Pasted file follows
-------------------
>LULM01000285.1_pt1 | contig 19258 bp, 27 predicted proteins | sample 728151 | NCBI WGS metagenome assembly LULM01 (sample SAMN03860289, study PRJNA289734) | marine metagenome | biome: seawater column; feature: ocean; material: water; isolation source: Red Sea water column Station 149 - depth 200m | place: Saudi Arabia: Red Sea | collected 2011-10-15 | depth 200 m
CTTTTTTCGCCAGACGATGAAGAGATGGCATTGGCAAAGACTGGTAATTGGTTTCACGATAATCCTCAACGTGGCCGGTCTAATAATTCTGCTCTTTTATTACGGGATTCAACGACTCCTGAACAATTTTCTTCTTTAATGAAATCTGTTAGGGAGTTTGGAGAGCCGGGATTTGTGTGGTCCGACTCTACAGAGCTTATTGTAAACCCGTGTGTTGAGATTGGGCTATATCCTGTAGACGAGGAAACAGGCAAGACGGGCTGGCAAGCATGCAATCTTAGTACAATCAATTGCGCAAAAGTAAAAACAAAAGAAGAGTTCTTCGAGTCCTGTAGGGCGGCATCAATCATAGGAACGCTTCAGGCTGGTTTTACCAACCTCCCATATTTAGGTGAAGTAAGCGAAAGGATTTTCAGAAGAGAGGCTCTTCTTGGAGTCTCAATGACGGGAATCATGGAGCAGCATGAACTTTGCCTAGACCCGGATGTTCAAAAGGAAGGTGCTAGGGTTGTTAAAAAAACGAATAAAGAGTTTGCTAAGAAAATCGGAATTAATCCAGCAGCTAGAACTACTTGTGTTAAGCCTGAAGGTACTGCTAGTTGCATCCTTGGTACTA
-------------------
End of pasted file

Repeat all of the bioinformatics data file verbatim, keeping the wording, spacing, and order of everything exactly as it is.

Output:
>LULM01000285.1_pt1 | contig 19258 bp, 27 predicted proteins | sample 728151 | NCBI WGS metagenome assembly LULM01 (sample SAMN03860289, study PRJNA289734) | marine metagenome | biome: seawater column; feature: ocean; material: water; isolation source: Red Sea water column Station 149 - depth 200m | place: Saudi Arabia: Red Sea | collected 2011-10-15 | depth 200 m
CTTTTTTCGCCAGACGATGAAGAGATGGCATTGGCAAAGACTGGTAATTGGTTTCACGATAATCCTCAACGTGGCCGGTCTAATAATTCTGCTCTTTTATTACGGGATTCAACGACTCCTGAACAATTTTCTTCTTTAATGAAATCTGTTAGGGAGTTTGGAGAGCCGGGATTTGTGTGGTCCGACTCTACAGAGCTTATTGTAAACCCGTGTGTTGAGATTGGGCTATATCCTGTAGACGAGGAAACAGGCAAGACGGGCTGGCAAGCATGCAATCTTAGTACAATCAATTGCGCAAAAGTAAAAACAAAAGAAGAGTTCTTCGAGTCCTGTAGGGCGGCATCAATCATAGGAACGCTTCAGGCTGGTTTTACCAACCTCCCATATTTAGGTGAAGTAAGCGAAAGGATTTTCAGAAGAGAGGCTCTTCTTGGAGTCTCAATGACGGGAATCATGGAGCAGCATGAACTTTGCCTAGACCCGGATGTTCAAAAGGAAGGTGCTAGGGTTGTTAAAAAAACGAATAAAGAGTTTGCTAAGAAAATCGGAATTAATCCAGCAGCTAGAACTACTTGTGTTAAGCCTGAAGGTACTGCTAGTTGCATCCTTGGTACTA